However, it's the 5th game that really affected my mental attitude.  We were playing a safety game and neither one of us would break out this big cluster until we had a clear shot.  I finally was left with a shot where if I go for the obvious hit, he will then be left an out.  So, I know instead I need to kick at a dif ball and play a kick safe.  This is after about ten innings EACH at a safety shot.  I know what is best.  So, I do the correct shot, but I don't hit a rail after I kick safe.  Ugh!  I pick up the cueball because I fouled, and drop it on the table in disgust.

I'm SO upset with myself for showing emotion (the cueball dropped on the table seemed exponentially loud!).  I can't recover.  I also get super upset at myself for shooting the correct shot but failing to hit a rail.  I felt like I didn't get a good deed for shooting the right shot.  I was upset.  In the last game, he wins and I am PISSED.

I then win 4-0 and then lose 0-4.  I'm more than upset about my performance in this tourney. :(

Then the next Friday, I play in a weekly 9ball event and again I'm the only female.  I go out in two.

I am upset and disappointed.  I missed several shots and got beat.  The guys got out; didn't miss much.  There were a few rolls they got, but bottom line is I didn't capitalize and/or got beat.  Simply put, they got out well.  They outplayed me.  They made less mistakes.

Then On Nov 11th I play in another bar table 8ball tourney.  I feel pretty pumped.  I feel ready.  But, I evidently was not.

I played a REALLY tough player my first match, but after being up 2-1, I miss an 8 ball.  Then I hook myself when he's on the hill.  I had one fantastic out, but other than that, I really, really messed up!  OMG....

Then I play a NOBODY and lose 0-4!  WTH?!  I couldn't get my head out of my butt.

I honestly do not know what happened this tourney.  I finally wasn't out played, but I made too many mistakes.  Once I figure it out..... 

But I am grateful for getting spanked.  I need to get beat.  I need to be humbled and reminded that I need to work on my game.  Doesn't matter how upset I get, getting beat is a good thing.  Winning is good too, but getting beat is even better (no matter how painful at the time).

Monday, November 5, 2012

Recap of GREAT Posts by Pool Bloggers

"PoolSynergy" was the name we came up with for the pool Blog Carnival that started almost 3 years ago, and lasted about 2 1/2 years.  A Blog Carnival is basically where several bloggers blog about the same topic, and of course, our overarching theme was pool. 

Every month on the 15th, numerous billiard bloggers wrote an article about the same pool topic.  Topics ranged from strategy to media to top tips to favorite recommendations, etc.  Before it succumb to an end, we had 30 different topics!  It was really cool to receive a theme/topic, write about it, and then read what the other 5-15 pool bloggers said about the same topic!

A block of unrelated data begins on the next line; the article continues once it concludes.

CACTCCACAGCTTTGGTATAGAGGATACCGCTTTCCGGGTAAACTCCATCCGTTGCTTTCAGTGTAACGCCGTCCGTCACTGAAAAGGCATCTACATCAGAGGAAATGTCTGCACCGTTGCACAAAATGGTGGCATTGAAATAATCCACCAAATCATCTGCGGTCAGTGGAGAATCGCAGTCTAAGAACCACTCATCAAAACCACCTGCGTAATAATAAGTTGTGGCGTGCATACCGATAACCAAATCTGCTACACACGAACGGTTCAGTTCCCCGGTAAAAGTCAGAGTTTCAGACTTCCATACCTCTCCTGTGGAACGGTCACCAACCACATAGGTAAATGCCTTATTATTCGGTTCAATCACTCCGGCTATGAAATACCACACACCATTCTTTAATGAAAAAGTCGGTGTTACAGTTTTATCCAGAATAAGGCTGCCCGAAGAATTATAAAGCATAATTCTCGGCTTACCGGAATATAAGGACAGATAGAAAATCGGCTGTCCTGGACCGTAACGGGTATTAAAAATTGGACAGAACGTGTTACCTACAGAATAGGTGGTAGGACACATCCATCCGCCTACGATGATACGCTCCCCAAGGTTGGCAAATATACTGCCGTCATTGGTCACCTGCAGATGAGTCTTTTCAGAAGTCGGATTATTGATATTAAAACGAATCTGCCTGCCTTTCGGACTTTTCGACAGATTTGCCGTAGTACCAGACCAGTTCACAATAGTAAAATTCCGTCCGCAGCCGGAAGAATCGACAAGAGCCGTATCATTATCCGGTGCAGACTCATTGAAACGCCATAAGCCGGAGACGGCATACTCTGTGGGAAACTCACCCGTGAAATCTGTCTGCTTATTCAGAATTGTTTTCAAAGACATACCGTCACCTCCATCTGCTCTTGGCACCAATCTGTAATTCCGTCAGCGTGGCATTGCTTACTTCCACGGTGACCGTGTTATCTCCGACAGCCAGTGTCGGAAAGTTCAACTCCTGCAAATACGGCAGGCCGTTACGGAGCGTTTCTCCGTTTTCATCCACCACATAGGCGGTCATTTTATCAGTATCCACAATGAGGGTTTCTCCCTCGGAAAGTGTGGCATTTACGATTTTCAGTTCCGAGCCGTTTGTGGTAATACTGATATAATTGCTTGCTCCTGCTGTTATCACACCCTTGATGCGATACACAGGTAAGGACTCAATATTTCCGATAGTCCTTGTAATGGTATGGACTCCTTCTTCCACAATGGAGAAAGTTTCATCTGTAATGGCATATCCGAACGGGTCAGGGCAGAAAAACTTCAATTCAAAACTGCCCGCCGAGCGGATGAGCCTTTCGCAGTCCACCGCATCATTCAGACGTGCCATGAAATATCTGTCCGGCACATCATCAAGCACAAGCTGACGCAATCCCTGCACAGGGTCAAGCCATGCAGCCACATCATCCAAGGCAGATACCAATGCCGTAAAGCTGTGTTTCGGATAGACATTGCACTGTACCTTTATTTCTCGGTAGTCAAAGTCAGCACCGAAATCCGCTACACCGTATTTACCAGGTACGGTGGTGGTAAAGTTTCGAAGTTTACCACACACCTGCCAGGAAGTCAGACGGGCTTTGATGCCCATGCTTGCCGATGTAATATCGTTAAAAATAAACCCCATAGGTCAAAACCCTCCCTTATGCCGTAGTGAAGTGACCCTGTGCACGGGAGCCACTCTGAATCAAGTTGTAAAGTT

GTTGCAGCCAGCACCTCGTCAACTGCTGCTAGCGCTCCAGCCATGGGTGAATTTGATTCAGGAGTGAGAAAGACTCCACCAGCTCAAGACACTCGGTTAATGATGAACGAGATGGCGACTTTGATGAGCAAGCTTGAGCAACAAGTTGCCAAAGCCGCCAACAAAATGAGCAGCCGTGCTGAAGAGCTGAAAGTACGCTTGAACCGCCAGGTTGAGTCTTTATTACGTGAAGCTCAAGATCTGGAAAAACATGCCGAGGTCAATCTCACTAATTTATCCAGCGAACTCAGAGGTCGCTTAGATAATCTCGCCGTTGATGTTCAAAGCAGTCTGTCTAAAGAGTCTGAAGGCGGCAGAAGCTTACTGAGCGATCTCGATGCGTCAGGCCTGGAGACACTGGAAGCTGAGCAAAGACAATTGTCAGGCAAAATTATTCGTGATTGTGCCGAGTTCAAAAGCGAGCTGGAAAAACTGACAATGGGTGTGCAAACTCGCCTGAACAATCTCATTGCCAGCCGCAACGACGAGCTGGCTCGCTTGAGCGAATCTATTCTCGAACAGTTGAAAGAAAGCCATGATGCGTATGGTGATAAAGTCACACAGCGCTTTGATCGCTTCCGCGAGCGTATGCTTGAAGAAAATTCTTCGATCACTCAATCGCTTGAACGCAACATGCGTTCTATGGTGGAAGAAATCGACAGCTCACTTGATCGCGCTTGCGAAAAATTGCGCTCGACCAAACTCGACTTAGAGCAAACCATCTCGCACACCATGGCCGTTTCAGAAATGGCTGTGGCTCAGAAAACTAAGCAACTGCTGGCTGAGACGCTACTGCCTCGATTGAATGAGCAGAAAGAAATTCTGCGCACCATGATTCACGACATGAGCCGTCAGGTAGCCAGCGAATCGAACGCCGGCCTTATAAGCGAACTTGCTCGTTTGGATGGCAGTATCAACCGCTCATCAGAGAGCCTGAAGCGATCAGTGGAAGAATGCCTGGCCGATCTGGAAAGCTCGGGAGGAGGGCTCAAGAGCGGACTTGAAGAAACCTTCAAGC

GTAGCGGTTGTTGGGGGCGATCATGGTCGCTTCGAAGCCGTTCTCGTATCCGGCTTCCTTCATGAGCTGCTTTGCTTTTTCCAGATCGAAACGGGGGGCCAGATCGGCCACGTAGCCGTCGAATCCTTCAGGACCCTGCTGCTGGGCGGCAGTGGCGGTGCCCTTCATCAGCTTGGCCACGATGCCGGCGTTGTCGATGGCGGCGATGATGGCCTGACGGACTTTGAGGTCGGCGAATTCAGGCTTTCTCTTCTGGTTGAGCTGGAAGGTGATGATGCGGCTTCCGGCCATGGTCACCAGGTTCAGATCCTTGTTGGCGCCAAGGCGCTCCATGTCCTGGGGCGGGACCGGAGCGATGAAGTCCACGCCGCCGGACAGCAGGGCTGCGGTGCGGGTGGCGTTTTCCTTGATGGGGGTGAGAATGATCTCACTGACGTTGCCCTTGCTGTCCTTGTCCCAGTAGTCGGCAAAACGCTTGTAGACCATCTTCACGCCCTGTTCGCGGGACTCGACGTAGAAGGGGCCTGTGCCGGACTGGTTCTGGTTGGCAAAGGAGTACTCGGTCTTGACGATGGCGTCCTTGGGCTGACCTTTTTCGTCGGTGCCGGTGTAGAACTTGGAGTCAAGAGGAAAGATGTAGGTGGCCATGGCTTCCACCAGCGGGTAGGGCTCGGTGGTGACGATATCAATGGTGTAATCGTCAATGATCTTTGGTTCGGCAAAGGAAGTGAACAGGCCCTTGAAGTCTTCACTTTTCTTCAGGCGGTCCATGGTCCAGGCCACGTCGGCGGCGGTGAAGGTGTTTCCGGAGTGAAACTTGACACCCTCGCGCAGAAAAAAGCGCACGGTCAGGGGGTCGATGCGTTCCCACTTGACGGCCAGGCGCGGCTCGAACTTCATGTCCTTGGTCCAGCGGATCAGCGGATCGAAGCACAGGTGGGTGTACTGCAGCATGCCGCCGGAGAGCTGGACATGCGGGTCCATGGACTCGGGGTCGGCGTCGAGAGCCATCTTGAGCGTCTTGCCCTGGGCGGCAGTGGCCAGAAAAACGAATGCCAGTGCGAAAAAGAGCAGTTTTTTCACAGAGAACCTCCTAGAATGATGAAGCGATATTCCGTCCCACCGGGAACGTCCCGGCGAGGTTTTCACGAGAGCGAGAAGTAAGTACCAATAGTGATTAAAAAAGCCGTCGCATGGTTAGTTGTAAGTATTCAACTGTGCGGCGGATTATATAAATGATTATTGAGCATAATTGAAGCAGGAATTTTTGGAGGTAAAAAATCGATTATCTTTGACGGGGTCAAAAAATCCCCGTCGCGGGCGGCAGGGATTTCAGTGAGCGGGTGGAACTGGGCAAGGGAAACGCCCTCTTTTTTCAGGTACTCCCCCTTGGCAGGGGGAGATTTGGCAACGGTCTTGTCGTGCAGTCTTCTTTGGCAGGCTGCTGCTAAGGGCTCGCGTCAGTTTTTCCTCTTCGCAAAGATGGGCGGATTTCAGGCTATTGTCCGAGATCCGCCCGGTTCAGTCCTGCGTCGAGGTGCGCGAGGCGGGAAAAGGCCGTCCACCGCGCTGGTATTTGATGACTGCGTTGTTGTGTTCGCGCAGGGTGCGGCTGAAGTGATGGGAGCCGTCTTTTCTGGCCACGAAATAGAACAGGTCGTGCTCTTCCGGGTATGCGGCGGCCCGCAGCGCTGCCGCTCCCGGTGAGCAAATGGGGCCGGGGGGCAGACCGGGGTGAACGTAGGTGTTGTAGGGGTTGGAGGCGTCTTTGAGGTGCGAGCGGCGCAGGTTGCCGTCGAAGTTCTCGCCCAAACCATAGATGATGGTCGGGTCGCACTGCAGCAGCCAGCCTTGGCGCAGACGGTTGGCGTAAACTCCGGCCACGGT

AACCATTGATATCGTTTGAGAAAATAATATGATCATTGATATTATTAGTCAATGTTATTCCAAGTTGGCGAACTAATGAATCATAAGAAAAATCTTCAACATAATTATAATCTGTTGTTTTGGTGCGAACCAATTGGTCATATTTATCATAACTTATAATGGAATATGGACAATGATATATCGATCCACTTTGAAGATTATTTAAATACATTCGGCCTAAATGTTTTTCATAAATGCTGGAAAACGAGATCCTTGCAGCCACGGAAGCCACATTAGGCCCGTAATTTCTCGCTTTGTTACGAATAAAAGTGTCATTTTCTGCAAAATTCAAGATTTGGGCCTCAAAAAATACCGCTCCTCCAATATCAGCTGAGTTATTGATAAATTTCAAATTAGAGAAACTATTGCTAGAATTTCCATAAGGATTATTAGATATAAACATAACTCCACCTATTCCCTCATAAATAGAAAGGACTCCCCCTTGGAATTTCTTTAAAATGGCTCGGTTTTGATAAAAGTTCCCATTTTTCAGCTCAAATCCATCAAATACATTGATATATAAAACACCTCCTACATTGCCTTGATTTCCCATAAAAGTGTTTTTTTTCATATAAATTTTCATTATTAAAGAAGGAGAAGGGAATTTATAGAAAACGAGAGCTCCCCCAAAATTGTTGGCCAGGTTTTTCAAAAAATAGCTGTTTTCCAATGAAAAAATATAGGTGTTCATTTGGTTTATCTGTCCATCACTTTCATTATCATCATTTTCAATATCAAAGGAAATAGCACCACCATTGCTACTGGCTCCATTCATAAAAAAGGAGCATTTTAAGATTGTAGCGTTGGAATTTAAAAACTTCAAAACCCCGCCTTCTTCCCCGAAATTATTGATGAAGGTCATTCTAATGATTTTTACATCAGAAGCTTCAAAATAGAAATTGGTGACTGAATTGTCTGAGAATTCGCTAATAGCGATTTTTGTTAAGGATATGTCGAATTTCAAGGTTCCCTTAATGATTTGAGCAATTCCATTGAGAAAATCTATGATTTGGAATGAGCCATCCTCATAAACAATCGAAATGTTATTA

Each month, one of us picked a topic, and then we hosted all the articles.  This way, everyone participated in the workload.  Being a host was the only tough part of the job, because on the 15th of your month, you had to ensure all the links worked, everyone's article was up, and everything was working at exactly 10am Eastern time on the 15th, lol.

Honestly, even that wasn't tough. 

I really enjoyed the Blog Carnival!

PoolSynergy started out very strong, but after 2 1/2 years, it withered away.  People started to get busy and not contributing monthly, and eventually not enough participants allowed PoolSynergy to die a very slow, painful death.  An unnoticed death, really.

A few of us tried to keep it going, but with no feedback from a lot of the bloggers themselves, it simply dissolved.

I think monthly was too much for many of the bloggers and their busy lives.  Of course, I blog 10-15 times a month, so for me it was a piece of cake.  ;)


AHA - Luckily many of us still have the archives of the great articles.  And as I was writing a blog entry the other day, I searched for a particular article to link to that I had written for a PoolSynergy topic, and came across some other great Poolsynergy topics by my fellow bloggers.

I thought I would share all 30 topics with you all, as some of you are new.  Be forewarned - this is A LOT of reading.  It can be extremely overwhelming because there are so many great articles by my fellow bloggers on these different pool topics. 

But, since I am going to separate all 30 topics out, you can choose which ones you want to read about, which ones you are most interested in, which ones you want to skip. 

I will mark my favorite topics, too.  Because, well, that's just how I roll.   :)

Here we go:

THEME:  My article.
And the link to the main article (that will lead you to all the other bloggers and their great thoughts and opinions and help!)

1. STRATEGY:  My take:  Refocus Early:  I talk about what you can do during a match to help yourself - before the match ends, you must figure out things early!
Link to main article.

2. BILLIARD TALESI share two stories that helped improve my game.  ***Good Tips***
Link to main article.

3.  LIFE LESSON APPLICATION:  I talk about Leadership in Everyday Life. ***Excellent Quotes***